An Android App for “testing” the Windows SMB2 vulnerability we covered last week has been released. For testing? Yeah right! The availability of this kind of software makes it ridiculously easy for anybody to go out and cause some havoc. Go right now and double check that your machines that run Windows Vista or Windows Server 2008 are protected (see the “workarounds” section.)

[Thanks Tom101]

Windows 7 and Vista crash via SMB exploit

vista_dx10_bsod

[Laurent Gaffié] has discovered an exploit that affects Windows Vista, Windows 7, and possibly Windows Server 2008 (unconfirmed). This method attacks via the NEGOTIATE PROTOCOL REQUEST which is the first SMB query sent. The vulnerability is present only on Windows versions that include Server Message Block 2.0 and have the protocol enabled. A successful attack requires no local access to the machine and results in a Blue Screen of Death.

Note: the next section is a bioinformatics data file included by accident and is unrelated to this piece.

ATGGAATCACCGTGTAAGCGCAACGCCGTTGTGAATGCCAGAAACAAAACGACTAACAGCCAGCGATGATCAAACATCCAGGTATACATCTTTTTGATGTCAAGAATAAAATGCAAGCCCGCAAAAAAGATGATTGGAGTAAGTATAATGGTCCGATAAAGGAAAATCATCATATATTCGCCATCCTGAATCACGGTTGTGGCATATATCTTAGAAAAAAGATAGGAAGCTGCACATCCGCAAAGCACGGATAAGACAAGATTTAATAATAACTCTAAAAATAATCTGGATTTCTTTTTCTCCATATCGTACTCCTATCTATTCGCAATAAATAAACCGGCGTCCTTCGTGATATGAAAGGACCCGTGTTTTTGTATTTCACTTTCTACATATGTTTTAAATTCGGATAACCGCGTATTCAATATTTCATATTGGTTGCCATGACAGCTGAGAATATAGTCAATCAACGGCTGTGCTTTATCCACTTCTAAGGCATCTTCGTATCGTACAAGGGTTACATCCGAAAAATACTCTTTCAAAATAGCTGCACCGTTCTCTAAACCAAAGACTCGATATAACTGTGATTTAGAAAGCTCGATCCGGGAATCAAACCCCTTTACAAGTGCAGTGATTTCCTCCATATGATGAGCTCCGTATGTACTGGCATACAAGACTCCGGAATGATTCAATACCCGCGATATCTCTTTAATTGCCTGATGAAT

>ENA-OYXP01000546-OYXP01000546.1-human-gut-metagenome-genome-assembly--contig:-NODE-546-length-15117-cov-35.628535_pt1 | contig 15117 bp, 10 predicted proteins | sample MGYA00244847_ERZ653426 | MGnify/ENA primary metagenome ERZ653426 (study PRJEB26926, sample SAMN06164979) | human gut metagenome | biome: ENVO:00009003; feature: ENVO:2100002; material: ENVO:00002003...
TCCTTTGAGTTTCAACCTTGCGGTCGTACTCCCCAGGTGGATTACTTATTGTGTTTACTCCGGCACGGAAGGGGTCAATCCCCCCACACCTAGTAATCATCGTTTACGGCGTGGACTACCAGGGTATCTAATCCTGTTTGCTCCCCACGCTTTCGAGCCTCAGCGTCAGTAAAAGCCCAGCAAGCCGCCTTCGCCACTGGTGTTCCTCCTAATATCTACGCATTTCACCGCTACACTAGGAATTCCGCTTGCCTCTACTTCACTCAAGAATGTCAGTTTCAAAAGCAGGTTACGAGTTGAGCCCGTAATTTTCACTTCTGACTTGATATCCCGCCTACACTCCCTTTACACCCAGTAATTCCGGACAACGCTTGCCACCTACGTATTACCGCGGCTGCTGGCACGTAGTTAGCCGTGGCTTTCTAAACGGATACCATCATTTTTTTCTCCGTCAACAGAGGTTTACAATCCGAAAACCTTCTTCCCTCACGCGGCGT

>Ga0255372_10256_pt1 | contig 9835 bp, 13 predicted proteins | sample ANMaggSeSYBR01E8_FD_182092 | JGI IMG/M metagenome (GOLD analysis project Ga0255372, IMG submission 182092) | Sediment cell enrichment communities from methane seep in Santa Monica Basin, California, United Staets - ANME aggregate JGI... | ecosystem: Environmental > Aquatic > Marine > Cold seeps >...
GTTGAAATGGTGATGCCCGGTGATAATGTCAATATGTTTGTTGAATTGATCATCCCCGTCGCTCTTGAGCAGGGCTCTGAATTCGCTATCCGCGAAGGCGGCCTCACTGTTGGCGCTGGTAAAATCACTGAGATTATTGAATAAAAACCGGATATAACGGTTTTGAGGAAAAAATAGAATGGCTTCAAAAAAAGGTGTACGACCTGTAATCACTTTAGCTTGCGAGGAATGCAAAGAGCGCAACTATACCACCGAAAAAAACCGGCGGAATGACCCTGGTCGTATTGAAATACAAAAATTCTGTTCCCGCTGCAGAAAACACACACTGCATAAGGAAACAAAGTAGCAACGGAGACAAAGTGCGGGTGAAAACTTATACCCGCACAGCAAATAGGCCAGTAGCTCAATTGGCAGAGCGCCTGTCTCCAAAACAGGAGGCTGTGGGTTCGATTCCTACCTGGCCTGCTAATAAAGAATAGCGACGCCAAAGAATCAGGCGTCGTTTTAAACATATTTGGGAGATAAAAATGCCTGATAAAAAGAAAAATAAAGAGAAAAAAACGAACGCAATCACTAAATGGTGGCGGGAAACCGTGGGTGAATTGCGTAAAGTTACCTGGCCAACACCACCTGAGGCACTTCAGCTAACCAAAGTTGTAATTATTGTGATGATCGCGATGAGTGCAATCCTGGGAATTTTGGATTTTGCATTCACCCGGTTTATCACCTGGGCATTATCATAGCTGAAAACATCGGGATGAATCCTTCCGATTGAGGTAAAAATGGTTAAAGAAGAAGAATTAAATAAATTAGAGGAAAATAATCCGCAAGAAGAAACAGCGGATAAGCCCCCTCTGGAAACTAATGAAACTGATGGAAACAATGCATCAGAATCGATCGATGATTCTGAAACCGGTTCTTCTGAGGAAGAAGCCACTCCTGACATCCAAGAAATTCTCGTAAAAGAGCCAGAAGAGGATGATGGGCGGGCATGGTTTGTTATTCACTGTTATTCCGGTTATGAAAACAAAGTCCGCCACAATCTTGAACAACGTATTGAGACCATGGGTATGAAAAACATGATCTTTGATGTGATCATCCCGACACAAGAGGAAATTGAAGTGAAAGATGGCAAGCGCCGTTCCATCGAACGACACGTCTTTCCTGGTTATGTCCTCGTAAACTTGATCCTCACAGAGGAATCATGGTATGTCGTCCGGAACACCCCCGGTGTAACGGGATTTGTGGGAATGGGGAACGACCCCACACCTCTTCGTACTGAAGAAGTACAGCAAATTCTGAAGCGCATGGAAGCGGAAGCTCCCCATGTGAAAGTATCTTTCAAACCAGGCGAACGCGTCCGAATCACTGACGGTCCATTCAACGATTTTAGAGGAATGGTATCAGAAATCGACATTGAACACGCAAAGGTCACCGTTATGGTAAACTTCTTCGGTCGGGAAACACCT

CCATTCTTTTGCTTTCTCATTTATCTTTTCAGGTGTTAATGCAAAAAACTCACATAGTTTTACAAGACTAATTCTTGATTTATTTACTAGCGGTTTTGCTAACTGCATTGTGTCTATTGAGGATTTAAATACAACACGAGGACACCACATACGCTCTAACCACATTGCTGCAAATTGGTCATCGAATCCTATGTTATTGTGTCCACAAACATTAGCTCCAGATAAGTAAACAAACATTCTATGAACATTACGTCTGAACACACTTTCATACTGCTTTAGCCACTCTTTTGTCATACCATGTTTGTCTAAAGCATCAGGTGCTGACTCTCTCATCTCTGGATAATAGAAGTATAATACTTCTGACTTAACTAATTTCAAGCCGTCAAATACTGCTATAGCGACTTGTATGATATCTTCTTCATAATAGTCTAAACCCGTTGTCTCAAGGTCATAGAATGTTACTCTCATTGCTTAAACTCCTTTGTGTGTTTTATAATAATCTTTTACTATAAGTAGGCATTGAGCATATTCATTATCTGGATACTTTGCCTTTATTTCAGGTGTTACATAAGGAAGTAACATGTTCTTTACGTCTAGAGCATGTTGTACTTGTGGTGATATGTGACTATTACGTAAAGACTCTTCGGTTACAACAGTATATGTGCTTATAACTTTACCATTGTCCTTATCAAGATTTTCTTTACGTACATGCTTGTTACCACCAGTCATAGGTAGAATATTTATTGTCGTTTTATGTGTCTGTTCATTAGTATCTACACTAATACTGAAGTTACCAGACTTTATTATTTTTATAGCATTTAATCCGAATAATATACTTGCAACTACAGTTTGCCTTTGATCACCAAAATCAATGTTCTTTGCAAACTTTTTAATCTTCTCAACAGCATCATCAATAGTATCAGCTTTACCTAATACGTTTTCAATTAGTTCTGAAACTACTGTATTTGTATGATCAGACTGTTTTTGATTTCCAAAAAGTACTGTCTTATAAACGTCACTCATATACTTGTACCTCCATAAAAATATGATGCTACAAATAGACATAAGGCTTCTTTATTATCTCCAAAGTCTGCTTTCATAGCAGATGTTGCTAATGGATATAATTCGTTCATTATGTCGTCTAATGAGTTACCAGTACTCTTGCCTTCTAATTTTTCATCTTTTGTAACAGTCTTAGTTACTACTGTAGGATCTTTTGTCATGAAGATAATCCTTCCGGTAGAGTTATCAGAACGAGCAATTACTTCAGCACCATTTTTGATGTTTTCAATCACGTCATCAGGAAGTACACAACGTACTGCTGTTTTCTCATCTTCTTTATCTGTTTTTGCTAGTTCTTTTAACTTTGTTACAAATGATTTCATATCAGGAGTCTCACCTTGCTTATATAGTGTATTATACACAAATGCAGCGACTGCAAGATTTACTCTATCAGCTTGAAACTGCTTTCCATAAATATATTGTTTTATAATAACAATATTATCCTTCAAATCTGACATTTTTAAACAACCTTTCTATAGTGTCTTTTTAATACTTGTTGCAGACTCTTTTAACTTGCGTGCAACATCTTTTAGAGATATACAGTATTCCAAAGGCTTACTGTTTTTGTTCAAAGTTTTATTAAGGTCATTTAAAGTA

[Laurent] has a proof of concept available with his writeup in the form of a python script (please, white hat use only). There is no patch for this vulnerability but disabling the SMB protocol will protect your system until one is available.

Update: According to the Microsoft advisory this vulnerability could lead to code execution, making it a bit worse than we thought. On the bright side, they claim that the final version of Windows 7 is not open to this attack, only Windows Vista and Windows Server 2008.

[via Full Disclosure]